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Very addictive pork rolls called the Ngoh Hiang

June 2, 2013

Ngoh Hiang

I finally made ngoh hiang, and am now proud to call myself a real Hokkien mama! For the uninitiated, ngoh hiang is a delicious fried pork roll dish that is unique to the Hokkien and Teochew dialect, and is essentially a composition of fatty minced pork and prawn, seasoned with five-spice powder (after which the dish is named) rolled in beancurd skin. The dish is usually served with ketchup manis (or sweet sauce) and chilli, and eaten together with other items like the century egg, deep fried beancurd, ginger, cucumber and fried prawn fritters.

Every Hokkien and Teochew mother I know knows how to make this. My grandmother did. My mother and aunts still do. With pride. They’ve all diced and minced and rolled many, many, ngoh hiangs in their lifetime. And it is of utmost urgency I know how to. How else can I join the league of these mothers who churn out such unforgettable, flavourful pork rolls?

As a child (and even now), I could sit at the table all day eating these juicy, chunky meat rolls on end, never finding the will power to stop. It is my desire that this is a dish my children would remember me by, and would remember eating it with so much fondness.

Ngoh Hiang (Recipe makes about 12 six-inch rolls.) I dumped most of the work to my new Philips Jamie Oliver Food Processor – the chestnuts and onion were chopped in seconds. Review coming up soon!


  • About 500g minced pork (or get a slab of the shoulder for its higher fat content and make your food processor do the work!)
  • 250g of fresh shrimp, shelled and minced
  • 1 large egg
  • 2 tbsp light soya sauce
  • 1 tsp salt
  • 1 tsp ground white pepper
  • 1 tsp five-spice powder (I got mine from Hock Hua for 80 cents!)
  • 12 water chestnuts, washed, peeled and ground
  • 1 yellow onion, minced
  • 3 tbsp plain flour
  • Dried beancurd skin, cut into 6×6 inch rectangles)
  • Corn oil / canola oil / sunflower oil
  • Sweet sauce (and chilli) for dipping
  • You can also add finely chopped spring onions or leeks if you prefer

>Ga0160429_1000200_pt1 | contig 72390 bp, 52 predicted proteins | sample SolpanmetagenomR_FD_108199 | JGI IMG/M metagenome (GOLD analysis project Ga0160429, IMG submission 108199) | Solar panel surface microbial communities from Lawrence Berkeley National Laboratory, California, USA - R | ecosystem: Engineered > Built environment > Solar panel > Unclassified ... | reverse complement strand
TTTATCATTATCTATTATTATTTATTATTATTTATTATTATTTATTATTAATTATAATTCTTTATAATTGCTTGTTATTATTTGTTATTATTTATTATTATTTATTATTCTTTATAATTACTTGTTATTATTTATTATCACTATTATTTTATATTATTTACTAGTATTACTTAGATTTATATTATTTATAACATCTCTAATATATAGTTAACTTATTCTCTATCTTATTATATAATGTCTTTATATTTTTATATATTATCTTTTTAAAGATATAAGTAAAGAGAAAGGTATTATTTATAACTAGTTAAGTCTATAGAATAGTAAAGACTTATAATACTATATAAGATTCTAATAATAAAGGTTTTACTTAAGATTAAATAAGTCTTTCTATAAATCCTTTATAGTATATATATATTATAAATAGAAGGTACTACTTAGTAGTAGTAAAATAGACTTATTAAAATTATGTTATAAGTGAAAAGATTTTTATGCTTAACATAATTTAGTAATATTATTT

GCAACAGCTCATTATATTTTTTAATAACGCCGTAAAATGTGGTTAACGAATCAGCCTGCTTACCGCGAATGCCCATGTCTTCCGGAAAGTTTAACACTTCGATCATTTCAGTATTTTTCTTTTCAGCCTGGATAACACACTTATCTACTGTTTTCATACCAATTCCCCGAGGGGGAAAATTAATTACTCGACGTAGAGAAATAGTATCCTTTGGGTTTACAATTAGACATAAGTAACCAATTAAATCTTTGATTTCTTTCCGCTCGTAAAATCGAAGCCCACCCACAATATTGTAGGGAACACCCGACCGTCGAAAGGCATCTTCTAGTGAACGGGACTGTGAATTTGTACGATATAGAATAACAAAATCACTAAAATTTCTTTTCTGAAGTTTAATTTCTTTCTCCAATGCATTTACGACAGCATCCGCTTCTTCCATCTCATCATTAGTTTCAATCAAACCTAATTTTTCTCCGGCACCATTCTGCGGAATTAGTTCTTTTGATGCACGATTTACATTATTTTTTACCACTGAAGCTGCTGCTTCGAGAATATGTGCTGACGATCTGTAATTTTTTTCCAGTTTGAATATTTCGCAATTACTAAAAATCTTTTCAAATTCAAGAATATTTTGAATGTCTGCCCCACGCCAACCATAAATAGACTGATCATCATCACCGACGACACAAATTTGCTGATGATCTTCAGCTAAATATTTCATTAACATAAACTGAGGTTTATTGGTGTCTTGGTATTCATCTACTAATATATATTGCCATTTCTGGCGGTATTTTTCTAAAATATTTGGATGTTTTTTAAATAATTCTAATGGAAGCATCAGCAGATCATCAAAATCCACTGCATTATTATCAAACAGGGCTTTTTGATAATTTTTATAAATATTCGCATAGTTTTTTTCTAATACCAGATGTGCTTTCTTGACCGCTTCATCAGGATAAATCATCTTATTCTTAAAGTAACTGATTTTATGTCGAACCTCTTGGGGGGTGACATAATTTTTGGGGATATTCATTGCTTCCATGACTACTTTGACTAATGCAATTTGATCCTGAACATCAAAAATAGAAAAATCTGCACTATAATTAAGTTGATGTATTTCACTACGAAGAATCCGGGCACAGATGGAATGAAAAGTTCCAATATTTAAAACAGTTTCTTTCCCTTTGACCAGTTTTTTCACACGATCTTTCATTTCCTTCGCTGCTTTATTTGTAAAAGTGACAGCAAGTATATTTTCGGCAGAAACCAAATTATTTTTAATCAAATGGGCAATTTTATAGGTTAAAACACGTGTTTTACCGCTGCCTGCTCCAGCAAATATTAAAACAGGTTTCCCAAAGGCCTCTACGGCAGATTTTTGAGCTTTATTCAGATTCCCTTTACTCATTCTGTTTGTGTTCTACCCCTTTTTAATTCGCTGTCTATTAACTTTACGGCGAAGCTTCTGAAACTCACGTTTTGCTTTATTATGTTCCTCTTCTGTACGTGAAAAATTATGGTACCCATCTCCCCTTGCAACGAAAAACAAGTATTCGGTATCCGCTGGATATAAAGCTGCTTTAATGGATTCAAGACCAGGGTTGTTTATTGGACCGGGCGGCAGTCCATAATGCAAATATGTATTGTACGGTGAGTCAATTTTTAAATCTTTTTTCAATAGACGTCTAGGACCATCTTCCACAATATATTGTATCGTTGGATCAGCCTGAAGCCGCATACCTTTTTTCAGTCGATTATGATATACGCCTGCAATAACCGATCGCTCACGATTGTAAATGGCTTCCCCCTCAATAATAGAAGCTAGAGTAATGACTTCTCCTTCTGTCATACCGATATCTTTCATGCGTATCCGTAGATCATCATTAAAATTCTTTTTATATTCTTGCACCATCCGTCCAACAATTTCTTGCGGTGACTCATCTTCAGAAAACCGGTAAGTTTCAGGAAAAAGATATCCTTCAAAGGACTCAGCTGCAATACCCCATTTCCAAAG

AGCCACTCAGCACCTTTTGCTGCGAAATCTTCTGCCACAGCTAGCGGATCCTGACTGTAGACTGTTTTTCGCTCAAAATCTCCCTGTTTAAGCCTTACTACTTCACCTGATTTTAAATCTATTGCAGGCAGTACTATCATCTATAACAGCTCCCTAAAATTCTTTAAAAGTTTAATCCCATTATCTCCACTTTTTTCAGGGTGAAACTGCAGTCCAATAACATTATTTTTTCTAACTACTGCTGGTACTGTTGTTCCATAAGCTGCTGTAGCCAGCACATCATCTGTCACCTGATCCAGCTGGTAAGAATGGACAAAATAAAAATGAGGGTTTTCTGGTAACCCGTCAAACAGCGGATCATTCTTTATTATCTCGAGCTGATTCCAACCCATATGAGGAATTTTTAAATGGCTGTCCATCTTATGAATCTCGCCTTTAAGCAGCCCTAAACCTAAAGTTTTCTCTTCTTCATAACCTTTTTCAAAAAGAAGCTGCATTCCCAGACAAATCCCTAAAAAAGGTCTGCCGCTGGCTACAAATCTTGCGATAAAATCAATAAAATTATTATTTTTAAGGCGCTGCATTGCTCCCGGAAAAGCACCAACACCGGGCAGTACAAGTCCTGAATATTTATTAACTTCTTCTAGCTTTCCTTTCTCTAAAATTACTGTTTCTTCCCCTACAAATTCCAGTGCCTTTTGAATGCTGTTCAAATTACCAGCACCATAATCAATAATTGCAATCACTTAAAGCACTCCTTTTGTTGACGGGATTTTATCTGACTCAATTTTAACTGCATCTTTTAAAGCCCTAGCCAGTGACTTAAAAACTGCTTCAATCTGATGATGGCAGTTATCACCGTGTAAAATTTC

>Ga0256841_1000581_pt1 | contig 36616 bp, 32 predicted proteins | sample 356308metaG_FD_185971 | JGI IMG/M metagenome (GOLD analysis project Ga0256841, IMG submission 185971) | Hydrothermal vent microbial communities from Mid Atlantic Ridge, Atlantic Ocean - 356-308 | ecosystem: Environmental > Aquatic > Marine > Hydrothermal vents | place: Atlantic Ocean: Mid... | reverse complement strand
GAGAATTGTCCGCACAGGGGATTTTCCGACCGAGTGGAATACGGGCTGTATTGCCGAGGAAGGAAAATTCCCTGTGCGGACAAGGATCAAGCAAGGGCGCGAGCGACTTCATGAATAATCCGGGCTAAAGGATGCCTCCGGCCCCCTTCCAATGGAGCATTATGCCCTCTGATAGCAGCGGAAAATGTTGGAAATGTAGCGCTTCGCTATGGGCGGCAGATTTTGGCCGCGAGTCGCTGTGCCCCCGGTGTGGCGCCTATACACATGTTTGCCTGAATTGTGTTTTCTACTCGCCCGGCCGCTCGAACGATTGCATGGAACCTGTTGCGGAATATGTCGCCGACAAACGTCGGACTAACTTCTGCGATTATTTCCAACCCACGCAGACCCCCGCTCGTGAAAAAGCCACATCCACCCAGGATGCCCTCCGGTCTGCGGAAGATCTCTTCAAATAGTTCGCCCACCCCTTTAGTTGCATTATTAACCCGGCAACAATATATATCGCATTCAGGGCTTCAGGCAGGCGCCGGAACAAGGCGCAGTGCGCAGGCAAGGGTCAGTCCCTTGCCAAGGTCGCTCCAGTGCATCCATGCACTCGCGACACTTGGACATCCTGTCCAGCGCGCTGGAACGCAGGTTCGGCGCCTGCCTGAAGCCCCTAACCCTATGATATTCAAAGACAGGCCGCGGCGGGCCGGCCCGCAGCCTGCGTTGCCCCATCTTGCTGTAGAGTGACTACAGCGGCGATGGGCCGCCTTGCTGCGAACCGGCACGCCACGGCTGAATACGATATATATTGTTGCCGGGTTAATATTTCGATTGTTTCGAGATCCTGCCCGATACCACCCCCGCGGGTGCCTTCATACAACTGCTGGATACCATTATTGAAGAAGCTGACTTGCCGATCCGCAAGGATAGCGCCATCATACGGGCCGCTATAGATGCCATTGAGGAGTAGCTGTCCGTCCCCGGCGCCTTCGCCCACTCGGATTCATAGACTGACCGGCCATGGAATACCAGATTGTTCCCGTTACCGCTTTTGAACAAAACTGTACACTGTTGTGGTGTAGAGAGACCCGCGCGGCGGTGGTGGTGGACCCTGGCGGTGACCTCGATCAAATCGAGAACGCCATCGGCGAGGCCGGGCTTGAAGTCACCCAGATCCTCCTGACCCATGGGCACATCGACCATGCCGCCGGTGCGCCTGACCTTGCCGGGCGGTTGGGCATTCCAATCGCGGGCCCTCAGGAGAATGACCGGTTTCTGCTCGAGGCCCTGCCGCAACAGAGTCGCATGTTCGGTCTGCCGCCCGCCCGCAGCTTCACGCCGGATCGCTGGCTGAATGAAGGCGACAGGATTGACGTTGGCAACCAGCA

1) Mix the pork and shrimp in a large bowl and add the beaten egg. Stir to mix. In a small bowl, stir together the soya sauce, salt, white pepper, five-spice powder, then add it to the pork and shrimp mix.

2) Stir in the finely chopped water chestnuts, onion (and leeks/ spring onion) and mix to distribute the ingredients evenly.

3) Sift in the flour and mix thoroughly.

Making Ngoh Hiang 1

4) Lay out the prepared skins on the tabletop with damp palms. Arrange a heaping tablespoon of the pork mix along the longer edge of the skin. Shape the meat as you would a slim sausage.

5) Tuck in the side edges, then roll the skin starting with the edge closest to you. I followed the step-by-step tutorial from Little Teochew. Roll till the meat is fully wrapped, and place it seam down on a plate.

TIP: To reduce the saltiness of the skin, you can try wiping the skin very carefully with a damp clean cloth. Or try asking the Chinese grocery store for a brand of beancurd skin which is not so salty. The folks there oughtta know. (Credits: Motherkao’s Supermom)

6) Steam the rolls for 10 minutes, until the skins are translucent and the rolls are firm. Cool rolls on wire racks.

Making Ngoh Hiang 2

7) To fry them, cover the surface of a non-stick pan with just enough oil and pan-fry away. Handle about 3 – 5 at a time, depending on the size of your pan. Remember not to overcrowd your pan. Fry on medium heat until you see skins turn dark, crisp brown.

TIP: You can wipe down the pan with paper towels after each batch before cooking the next to prevent your rolls from getting burnt. I didn’t bother. Was in a hurry to eat!

Making Ngoh Hiang 3

8) Leave the rolls to cool on paper towels. Slice them into 1-inch chunks and nomnomnom away with the dipping sauce. Enjoy!

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  • Reply Zee June 3, 2013 at 8:38 AM

    These look really amazing! I could also sit around and eat these the whole day! :p

    • Reply MotherKao June 6, 2013 at 10:28 AM

      Me too, Zee! 🙂

  • Reply DinoMama June 2, 2013 at 8:37 AM

    Thanks for the recipe~

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